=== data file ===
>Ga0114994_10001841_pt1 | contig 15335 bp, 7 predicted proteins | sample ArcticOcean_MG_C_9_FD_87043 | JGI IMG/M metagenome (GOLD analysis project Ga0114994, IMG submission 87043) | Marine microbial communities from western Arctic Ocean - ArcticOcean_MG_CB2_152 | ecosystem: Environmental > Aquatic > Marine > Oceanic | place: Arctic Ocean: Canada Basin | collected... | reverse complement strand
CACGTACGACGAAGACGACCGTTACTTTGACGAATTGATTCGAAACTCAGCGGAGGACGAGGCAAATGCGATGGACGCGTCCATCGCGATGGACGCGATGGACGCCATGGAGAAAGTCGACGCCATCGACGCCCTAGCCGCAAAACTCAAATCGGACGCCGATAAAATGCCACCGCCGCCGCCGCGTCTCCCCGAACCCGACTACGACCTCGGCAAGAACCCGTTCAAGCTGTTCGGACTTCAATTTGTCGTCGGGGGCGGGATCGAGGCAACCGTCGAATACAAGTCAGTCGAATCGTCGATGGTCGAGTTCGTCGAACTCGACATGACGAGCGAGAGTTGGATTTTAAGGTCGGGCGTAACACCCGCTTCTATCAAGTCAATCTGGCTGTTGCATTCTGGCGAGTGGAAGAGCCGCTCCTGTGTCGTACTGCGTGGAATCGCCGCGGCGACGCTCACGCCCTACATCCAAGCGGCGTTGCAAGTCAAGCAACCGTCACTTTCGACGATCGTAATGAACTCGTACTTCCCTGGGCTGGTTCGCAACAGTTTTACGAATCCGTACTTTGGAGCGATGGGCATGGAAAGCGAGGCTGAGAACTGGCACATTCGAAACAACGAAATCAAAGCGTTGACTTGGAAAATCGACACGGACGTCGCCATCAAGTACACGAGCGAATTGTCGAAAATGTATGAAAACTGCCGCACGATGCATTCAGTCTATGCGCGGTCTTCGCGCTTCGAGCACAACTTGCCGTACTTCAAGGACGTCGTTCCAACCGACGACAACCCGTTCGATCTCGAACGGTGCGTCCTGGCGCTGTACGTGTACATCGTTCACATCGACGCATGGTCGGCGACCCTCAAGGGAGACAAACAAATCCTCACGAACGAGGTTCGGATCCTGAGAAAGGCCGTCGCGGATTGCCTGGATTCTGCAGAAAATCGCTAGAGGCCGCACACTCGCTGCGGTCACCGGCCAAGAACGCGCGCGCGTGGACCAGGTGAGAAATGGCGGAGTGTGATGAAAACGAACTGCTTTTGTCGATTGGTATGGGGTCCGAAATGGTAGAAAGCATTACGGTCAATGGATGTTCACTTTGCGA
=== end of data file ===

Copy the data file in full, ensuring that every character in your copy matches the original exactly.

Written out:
>Ga0114994_10001841_pt1 | contig 15335 bp, 7 predicted proteins | sample ArcticOcean_MG_C_9_FD_87043 | JGI IMG/M metagenome (GOLD analysis project Ga0114994, IMG submission 87043) | Marine microbial communities from western Arctic Ocean - ArcticOcean_MG_CB2_152 | ecosystem: Environmental > Aquatic > Marine > Oceanic | place: Arctic Ocean: Canada Basin | collected... | reverse complement strand
CACGTACGACGAAGACGACCGTTACTTTGACGAATTGATTCGAAACTCAGCGGAGGACGAGGCAAATGCGATGGACGCGTCCATCGCGATGGACGCGATGGACGCCATGGAGAAAGTCGACGCCATCGACGCCCTAGCCGCAAAACTCAAATCGGACGCCGATAAAATGCCACCGCCGCCGCCGCGTCTCCCCGAACCCGACTACGACCTCGGCAAGAACCCGTTCAAGCTGTTCGGACTTCAATTTGTCGTCGGGGGCGGGATCGAGGCAACCGTCGAATACAAGTCAGTCGAATCGTCGATGGTCGAGTTCGTCGAACTCGACATGACGAGCGAGAGTTGGATTTTAAGGTCGGGCGTAACACCCGCTTCTATCAAGTCAATCTGGCTGTTGCATTCTGGCGAGTGGAAGAGCCGCTCCTGTGTCGTACTGCGTGGAATCGCCGCGGCGACGCTCACGCCCTACATCCAAGCGGCGTTGCAAGTCAAGCAACCGTCACTTTCGACGATCGTAATGAACTCGTACTTCCCTGGGCTGGTTCGCAACAGTTTTACGAATCCGTACTTTGGAGCGATGGGCATGGAAAGCGAGGCTGAGAACTGGCACATTCGAAACAACGAAATCAAAGCGTTGACTTGGAAAATCGACACGGACGTCGCCATCAAGTACACGAGCGAATTGTCGAAAATGTATGAAAACTGCCGCACGATGCATTCAGTCTATGCGCGGTCTTCGCGCTTCGAGCACAACTTGCCGTACTTCAAGGACGTCGTTCCAACCGACGACAACCCGTTCGATCTCGAACGGTGCGTCCTGGCGCTGTACGTGTACATCGTTCACATCGACGCATGGTCGGCGACCCTCAAGGGAGACAAACAAATCCTCACGAACGAGGTTCGGATCCTGAGAAAGGCCGTCGCGGATTGCCTGGATTCTGCAGAAAATCGCTAGAGGCCGCACACTCGCTGCGGTCACCGGCCAAGAACGCGCGCGCGTGGACCAGGTGAGAAATGGCGGAGTGTGATGAAAACGAACTGCTTTTGTCGATTGGTATGGGGTCCGAAATGGTAGAAAGCATTACGGTCAATGGATGTTCACTTTGCGA